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GRAINS-Chicago wheat turns higher, corn and soy also edge up
* Dry weather threatens to reduce wheat crop in Ukraine
* Egypt rejects cargo of Russian wheat due to fungus (Adds quotes, updates prices)
By Nigel Hunt
LONDON, May 31 (Reuters) - Chicago wheat futures rebounded from a one-week low on Thursday as the market remained underpinned by crop concerns in the United States, Australia and Ukraine.
Corn and soybean prices were also higher as a weaker dollar helped to support commodities denominated in the U.S. currency.
The most-active wheat contract on the Chicago Board of Trade was up 0.4 percent at $5.24 a bushel at 1035 GMT after dipping to a low of $5.15-1/4, the weakest since May 22.
Dealers noted a mixed outlook for U.S. crops with spring wheat set to benefit from cooler, wetter weather but the forecast less positive in winter wheat regions.
"Warm temperatures will continue through ten days from the U.S. Southern Plains into the Corn Belt, with the main negative impact being on winter wheat given the ongoing Plains drought," Thomson Reuters Weather Research analyst Isaac Hankes said in a daily update issued late on Wednesday.
Hot, dry weather in Australia also remains a concern.
"There are forecasts for improved weather for spring wheat in the U.S. and Canada and that is adding pressure on prices," said Phin Ziebell, agribusiness economist at National Australia Bank.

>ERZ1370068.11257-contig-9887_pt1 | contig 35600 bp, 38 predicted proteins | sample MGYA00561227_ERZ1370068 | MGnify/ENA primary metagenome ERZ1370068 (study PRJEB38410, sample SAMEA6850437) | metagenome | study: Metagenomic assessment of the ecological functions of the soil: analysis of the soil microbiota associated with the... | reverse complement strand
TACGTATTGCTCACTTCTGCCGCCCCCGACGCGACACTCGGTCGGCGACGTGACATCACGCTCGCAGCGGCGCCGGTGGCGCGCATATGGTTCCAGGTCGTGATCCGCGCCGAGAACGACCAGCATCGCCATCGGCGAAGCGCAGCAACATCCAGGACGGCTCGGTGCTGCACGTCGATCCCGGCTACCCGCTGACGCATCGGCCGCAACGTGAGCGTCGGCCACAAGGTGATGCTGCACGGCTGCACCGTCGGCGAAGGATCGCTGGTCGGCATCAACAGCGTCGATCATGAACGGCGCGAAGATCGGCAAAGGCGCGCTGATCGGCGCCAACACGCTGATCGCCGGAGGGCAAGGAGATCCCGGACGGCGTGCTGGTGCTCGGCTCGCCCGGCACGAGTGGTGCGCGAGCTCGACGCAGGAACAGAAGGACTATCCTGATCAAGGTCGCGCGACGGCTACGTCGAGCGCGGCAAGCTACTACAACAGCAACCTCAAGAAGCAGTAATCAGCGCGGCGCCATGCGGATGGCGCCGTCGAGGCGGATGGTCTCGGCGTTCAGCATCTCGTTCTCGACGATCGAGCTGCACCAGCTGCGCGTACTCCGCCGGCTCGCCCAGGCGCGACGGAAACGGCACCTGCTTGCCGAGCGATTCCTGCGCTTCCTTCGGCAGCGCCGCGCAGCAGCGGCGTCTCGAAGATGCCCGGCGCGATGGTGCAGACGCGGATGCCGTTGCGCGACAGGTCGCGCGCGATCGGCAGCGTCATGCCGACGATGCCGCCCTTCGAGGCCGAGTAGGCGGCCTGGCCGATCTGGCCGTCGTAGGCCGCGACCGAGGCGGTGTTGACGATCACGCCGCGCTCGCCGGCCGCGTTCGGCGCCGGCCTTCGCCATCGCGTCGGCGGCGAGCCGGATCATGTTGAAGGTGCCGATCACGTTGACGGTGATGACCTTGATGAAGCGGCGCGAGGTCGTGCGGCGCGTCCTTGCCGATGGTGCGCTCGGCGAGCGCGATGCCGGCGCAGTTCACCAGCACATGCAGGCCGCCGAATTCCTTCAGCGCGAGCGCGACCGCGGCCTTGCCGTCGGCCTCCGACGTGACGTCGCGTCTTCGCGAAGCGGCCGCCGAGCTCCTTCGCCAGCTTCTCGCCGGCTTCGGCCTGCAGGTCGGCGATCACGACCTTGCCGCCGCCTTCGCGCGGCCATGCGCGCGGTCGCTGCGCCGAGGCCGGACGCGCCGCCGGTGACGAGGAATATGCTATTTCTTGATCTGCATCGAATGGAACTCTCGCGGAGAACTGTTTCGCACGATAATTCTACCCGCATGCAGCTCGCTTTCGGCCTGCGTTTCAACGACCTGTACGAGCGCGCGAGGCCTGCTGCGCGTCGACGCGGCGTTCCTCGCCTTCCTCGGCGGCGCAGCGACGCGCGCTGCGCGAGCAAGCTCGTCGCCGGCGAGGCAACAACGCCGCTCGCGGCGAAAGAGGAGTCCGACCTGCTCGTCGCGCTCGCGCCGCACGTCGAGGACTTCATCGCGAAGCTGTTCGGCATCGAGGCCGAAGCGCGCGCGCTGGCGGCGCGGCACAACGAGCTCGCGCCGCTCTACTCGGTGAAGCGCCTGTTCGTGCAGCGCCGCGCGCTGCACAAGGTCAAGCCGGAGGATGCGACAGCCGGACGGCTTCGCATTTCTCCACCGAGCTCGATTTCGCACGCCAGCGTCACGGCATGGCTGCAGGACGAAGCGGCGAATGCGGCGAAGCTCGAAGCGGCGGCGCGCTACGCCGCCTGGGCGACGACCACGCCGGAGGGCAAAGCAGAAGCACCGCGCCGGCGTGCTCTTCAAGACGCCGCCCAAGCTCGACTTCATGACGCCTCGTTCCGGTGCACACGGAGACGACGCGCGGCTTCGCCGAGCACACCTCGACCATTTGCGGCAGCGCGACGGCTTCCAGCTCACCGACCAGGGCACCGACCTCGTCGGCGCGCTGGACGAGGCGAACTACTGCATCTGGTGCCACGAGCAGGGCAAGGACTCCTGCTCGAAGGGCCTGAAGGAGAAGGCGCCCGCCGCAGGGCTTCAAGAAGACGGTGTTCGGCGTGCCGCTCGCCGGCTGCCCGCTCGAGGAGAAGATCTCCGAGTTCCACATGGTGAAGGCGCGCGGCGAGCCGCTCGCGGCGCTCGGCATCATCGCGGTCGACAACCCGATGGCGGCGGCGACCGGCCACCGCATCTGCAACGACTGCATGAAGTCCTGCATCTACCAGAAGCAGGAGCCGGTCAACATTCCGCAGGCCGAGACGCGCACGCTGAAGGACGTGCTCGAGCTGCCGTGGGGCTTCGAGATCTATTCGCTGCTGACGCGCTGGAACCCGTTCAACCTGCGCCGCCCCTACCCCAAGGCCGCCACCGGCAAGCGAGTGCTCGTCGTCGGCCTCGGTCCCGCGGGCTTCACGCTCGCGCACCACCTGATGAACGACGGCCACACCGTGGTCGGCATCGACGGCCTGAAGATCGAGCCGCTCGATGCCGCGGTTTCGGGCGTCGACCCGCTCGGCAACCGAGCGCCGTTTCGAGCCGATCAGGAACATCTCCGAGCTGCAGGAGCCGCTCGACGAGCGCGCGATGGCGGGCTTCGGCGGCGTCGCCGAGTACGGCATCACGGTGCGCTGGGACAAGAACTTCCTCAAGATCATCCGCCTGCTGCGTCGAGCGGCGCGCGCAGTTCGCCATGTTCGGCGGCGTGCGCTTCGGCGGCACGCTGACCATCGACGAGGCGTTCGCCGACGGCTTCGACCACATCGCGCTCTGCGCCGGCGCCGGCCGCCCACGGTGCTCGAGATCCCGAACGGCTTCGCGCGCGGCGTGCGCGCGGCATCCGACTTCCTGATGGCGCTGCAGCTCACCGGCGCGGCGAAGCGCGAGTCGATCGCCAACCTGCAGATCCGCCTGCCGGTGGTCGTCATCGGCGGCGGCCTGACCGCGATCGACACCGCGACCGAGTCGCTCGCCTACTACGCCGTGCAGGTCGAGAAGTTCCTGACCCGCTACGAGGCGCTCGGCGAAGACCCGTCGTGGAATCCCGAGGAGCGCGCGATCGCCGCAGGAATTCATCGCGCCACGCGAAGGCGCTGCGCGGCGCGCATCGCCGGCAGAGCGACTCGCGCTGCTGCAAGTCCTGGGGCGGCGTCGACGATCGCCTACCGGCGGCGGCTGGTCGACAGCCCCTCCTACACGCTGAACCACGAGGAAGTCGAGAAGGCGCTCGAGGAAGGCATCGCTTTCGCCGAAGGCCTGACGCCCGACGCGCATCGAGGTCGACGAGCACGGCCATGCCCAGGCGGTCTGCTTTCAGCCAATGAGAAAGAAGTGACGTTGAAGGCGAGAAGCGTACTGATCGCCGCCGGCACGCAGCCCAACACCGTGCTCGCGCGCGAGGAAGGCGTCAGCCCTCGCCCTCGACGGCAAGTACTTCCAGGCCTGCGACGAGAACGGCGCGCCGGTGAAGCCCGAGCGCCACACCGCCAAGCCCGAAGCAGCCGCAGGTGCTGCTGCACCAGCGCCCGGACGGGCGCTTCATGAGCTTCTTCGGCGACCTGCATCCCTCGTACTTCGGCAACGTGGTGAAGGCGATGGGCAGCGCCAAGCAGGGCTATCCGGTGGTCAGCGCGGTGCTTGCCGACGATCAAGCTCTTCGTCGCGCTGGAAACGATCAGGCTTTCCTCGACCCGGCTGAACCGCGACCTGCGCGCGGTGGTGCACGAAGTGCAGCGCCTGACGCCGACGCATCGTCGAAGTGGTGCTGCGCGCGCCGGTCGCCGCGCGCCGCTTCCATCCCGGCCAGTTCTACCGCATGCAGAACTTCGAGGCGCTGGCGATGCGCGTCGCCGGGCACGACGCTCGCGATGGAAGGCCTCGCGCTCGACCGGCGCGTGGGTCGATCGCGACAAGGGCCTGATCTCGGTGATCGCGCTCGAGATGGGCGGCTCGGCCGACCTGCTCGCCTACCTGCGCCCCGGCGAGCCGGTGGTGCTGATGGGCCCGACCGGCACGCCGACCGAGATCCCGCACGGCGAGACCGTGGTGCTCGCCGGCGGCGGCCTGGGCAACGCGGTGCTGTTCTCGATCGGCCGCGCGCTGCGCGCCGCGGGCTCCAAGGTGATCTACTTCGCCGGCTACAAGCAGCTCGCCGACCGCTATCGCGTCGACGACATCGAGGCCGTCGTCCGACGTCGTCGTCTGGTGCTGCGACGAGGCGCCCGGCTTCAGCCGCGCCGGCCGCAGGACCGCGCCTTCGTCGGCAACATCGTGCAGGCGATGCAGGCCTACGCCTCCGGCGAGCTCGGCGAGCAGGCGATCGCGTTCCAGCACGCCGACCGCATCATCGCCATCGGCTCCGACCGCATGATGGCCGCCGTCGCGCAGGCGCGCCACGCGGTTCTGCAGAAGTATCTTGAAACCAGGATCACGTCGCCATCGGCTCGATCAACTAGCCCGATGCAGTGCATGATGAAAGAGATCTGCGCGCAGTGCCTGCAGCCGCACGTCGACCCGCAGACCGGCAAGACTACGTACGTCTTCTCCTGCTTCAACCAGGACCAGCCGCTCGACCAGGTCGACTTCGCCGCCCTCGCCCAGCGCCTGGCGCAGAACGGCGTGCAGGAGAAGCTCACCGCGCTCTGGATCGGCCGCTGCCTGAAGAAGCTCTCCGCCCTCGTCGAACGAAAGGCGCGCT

"But we still have worries for the Australian crop, which is in need of rains."
Dry weather could also curb yields in Ukraine.
Ukraine's 2018 winter wheat harvest is likely to fall to 24 million tonnes from 25.4 million tonnes in 2017 due to extremely dry weather this spring, the head of the state weather forecasting department said on Thursday.
December wheat on Paris-based Euronext rose 0.7 percent to 184.50 euros a tonne.
Egypt, the world's biggest wheat importer, has rejected a cargo of Russian wheat because it contained excessive levels of the common grain fungus ergot, an Agriculture Ministry spokesman said on Thursday.
Chicago soybean and corn prices also rebounded after falling on Tuesday and Wednesday.
Soybeans were up 0.2 percent at $10.25 a bushel and corn rose 0.8 percent to $3.96-1/2 a bushel.
Dealers said the market continued to keep a close watch on trade tensions between the United States and China.
China is the world's biggest soybean importer and the top buyer of U.S. sorghum, a feed grain that competes with corn. (Additional reporting by Naveen Thukral; Editing by Dale Hudson)
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